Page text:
Delta Air Lines asks employees to take leave as travel slump deepens

Business

FILE – In this April 1, 2020, file photo, several dozen Delta Air Lines jets are parked at Kansas City International Airport in Kansas City, Mo. A sign of the deepening slump in air travel with coronavirus cases rising across the country, Delta CEO Ed Bastian said Wednesday, Dec. 9, 2020, that Delta will need more employees to take unpaid leave “for the foreseeable future.” Unlike American and United, Atlanta-based Delta has avoided furloughs since the pandemic started by convincing thousands of workers to retire early or take unpaid leave. (AP Photo/Charlie Riedel, File)

ATLANTA (NewsNation Now) — Delta Air Lines has managed to avoid furloughs but is now asking more employees to take unpaid leaves of absence, a sign of the deepening slump in air travel as coronavirus cases increase across the United States.

CEO Ed Bastian said Wednesday that Delta will need takers for its unpaid-leave program “for the foreseeable future.”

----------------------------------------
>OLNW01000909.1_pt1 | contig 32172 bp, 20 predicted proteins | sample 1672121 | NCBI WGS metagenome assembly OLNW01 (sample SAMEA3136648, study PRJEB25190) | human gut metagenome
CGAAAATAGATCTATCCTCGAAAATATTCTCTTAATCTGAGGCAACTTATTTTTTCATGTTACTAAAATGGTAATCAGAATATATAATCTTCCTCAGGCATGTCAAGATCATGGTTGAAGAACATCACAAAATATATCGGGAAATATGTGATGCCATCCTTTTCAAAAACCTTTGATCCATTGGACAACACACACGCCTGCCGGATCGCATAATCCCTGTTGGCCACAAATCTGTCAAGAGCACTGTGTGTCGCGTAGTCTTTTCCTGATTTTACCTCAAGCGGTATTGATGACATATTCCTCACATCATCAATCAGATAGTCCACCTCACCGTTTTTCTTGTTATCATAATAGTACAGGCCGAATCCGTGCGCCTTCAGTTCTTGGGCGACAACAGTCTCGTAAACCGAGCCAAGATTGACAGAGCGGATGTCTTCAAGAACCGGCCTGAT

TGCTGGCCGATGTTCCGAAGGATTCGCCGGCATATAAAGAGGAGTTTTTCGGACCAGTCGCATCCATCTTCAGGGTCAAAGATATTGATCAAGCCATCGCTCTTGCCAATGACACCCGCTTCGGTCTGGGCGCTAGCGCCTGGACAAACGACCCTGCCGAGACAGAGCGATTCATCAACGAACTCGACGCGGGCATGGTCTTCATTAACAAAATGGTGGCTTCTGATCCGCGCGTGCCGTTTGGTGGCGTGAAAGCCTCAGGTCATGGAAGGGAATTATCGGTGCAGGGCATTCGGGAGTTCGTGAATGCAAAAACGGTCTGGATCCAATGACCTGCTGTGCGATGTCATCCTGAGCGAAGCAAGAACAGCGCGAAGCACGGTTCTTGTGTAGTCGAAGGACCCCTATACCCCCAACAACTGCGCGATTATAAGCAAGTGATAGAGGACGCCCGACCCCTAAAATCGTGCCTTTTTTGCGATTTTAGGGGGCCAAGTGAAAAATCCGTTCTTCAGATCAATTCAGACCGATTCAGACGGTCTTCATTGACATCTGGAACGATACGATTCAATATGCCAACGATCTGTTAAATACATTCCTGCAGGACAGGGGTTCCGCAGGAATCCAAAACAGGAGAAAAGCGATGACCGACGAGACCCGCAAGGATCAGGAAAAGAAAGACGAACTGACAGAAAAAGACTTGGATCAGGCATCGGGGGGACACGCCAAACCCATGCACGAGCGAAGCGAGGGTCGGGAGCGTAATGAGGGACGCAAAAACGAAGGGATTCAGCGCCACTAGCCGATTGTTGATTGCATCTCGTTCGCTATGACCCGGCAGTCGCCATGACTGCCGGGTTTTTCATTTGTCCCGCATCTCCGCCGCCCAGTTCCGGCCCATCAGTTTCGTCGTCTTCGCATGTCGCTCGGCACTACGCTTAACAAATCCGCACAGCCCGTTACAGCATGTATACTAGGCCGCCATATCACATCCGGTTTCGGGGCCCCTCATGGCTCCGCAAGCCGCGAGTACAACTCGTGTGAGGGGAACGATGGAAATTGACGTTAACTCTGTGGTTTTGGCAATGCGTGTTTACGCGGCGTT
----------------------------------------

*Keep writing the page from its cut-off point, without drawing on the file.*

“I ask everyone to consider whether a voluntary leave makes sense for you and your family,” he said in a memo to employees.

With revenue down sharply, Delta expects to lose up to $12 million a day on average during the fourth quarter.

Unlike American Airlines and United Airlines, which furloughed a combined 32,000 workers in October, Atlanta-based Delta avoided furloughs by convincing thousands of workers to retire early or take unpaid leave.

Southwest Airlines also has avoided furloughs, but last week the Dallas-based carrier warned nearly 7,000 workers that they could lose their jobs if unions don’t accept pay cuts.

Last week, Delta announced it was partnering with the CDC to become the first airline to launch coronavirus contact tracing for travelers arriving in the United States. The voluntary contact tracing program is set to begin Dec. 15.

Delta also said it will continue to block the middle seats of their planes to allow for better social distancing until March 30, 2021.

Passenger traffic rose over Thanksgiving week, although numbers were down more than half from a year earlier. Traffic has dropped since the holiday.

Only 501,513 people passed through U.S. airports on Tuesday — 74% lower than the same Tuesday a year ago, the sharpest percentage decline since Sept. 15. The seven-day rolling average of passengers has been falling for nearly two weeks.

The Associated Press contributed to this report.

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